Unary feature functions

_{6}, _{7}. We introduce two unary feature functions to incorporate our last hypothesis, that all genes are ER with a high probability. We consider two genes _{i }_{j }_{i }_{j}_{i }_{j }

• Left internal equality. We define this feature function to capture the events when _{i }_{j }_{ij }_{6}(_{ij}_{ij }

• Right internal equality. We define this feature function to capture the events when _{j }_{i }_{ij}_{7}(_{ij}_{ij }

The last two columns of Table

Based on these feature functions, we define the joint density function of

In the above equation _{k}

In the next section, we discuss how we approximate the objective function of the MRF and the data. We also describe how we formulate the posterior probability density function for _{ij}

Approximation of the objective function

A direct maximization of the objective function given by Equation 1 is intractable, as it requires evaluation of exponential number of terms in the denominator. We employ pseudo-likelihood as an established substitute to Equation 1 _{ij }

The posterior density function _{ij }_{ij }

Derivation of ** F**.

In step 2 of the derivation, we substitute _{Ai}_{Bi}_{Aj }_{Bj }_{ij }_{Ck }_{ij }_{Y }_{X}

Derivation of _{ij }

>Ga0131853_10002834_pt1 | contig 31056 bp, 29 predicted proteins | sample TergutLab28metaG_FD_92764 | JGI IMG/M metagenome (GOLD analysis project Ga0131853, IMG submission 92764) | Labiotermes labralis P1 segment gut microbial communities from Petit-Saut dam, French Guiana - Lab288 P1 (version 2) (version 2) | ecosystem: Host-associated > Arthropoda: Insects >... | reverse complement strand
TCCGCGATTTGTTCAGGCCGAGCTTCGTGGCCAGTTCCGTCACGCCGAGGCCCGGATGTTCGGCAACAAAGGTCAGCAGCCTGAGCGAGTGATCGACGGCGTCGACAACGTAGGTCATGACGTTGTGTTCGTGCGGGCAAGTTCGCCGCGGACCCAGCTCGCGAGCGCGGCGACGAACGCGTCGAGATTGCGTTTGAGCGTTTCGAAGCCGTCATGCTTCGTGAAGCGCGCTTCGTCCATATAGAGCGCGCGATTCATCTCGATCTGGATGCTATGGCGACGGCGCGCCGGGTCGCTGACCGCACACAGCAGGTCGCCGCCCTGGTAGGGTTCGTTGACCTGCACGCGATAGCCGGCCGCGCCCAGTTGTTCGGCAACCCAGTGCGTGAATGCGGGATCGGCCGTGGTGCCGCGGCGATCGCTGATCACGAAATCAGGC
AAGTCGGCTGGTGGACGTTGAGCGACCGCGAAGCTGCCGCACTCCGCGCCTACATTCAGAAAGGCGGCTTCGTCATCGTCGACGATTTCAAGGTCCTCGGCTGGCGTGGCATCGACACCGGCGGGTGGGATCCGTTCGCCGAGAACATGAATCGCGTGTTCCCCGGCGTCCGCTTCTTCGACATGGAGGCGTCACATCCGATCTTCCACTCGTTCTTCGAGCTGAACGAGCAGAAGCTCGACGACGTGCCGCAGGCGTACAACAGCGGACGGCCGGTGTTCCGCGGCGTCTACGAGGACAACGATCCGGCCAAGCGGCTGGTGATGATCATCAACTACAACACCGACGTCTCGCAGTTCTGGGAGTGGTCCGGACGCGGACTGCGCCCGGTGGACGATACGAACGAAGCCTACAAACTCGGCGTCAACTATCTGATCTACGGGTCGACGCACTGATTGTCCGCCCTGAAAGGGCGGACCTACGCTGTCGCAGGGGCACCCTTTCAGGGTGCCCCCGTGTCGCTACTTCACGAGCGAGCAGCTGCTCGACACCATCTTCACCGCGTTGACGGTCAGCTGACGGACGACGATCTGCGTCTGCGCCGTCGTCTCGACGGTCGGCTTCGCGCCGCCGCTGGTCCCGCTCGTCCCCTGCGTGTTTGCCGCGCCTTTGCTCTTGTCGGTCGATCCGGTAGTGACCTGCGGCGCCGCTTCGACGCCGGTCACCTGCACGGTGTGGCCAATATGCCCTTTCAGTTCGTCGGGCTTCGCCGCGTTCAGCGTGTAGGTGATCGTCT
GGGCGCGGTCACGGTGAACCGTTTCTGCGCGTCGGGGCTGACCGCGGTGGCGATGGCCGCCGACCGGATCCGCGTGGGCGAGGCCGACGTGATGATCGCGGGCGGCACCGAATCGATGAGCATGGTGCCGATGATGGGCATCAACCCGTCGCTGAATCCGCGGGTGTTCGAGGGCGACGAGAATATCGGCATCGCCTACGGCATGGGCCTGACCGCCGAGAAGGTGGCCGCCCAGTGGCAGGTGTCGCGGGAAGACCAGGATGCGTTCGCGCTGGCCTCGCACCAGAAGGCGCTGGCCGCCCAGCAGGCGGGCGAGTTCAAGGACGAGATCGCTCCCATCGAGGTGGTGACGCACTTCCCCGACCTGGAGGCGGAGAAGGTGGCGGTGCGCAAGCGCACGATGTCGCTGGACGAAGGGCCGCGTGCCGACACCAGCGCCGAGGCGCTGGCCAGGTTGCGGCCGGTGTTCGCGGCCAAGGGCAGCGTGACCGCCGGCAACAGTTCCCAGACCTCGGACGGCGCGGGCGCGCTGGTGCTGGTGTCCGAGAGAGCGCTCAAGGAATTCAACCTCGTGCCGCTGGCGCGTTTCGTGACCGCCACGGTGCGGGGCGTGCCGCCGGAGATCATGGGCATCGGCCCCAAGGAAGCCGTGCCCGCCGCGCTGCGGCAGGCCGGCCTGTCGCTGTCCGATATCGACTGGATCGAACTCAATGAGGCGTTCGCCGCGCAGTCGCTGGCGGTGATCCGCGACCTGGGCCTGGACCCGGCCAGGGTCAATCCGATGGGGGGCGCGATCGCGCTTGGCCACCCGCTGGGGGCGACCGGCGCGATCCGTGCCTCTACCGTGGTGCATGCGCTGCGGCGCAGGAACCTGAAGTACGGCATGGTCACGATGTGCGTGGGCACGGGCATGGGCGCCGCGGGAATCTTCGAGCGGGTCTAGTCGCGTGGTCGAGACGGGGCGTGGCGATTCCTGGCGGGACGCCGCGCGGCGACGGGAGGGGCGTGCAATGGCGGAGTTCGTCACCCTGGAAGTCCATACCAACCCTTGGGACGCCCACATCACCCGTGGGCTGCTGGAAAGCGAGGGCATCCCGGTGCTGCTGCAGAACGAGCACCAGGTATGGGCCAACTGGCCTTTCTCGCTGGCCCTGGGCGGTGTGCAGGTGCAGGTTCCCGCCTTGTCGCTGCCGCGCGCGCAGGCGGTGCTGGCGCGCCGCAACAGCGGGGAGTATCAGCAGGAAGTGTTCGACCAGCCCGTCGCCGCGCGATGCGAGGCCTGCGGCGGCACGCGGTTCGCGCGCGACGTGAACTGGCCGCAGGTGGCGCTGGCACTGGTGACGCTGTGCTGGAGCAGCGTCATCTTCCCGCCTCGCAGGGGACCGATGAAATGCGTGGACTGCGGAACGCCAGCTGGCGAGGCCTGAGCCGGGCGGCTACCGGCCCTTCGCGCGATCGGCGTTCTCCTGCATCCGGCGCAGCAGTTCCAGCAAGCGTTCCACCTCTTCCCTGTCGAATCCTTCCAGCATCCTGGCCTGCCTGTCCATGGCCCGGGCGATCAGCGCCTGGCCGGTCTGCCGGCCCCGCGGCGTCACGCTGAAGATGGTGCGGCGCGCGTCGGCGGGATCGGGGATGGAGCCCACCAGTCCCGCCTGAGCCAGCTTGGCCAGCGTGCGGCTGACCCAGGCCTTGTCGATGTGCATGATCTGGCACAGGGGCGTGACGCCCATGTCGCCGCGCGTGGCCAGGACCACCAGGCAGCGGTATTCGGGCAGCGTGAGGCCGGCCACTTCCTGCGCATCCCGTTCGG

_{ij}_{1}, _{2},...·_{7}} by _{X}

□

There are two different terms in objective function of Equation 4. _{ij }

Computation of likelihood density function

In this section, we describe how we derive the likelihood function in three numbered subsections. Here, we assume that gene expressions in a group follow a normal distribution, We can rewrite the derivations if gene expressions follow some other distribution.

1. Likelihood for a single gene

Consider a set of measurements for a gene _{i }**z _{i }**= {

The derivation of Equation 5 can be obtained from Demichelis et al _{i }_{T }

Similarly, for EE genes it is given by,

For instance, the likelihood of a gene to be DE in group _{A }

2. Likelihood for a regulation variable

As for a gene _{i}_{i }

2. Likelihood for an interaction variable

We have 16 different forms for the likelihood of the _{ij }_{ij }_{ij }

From the definition of _{i }_{j }_{i }_{j}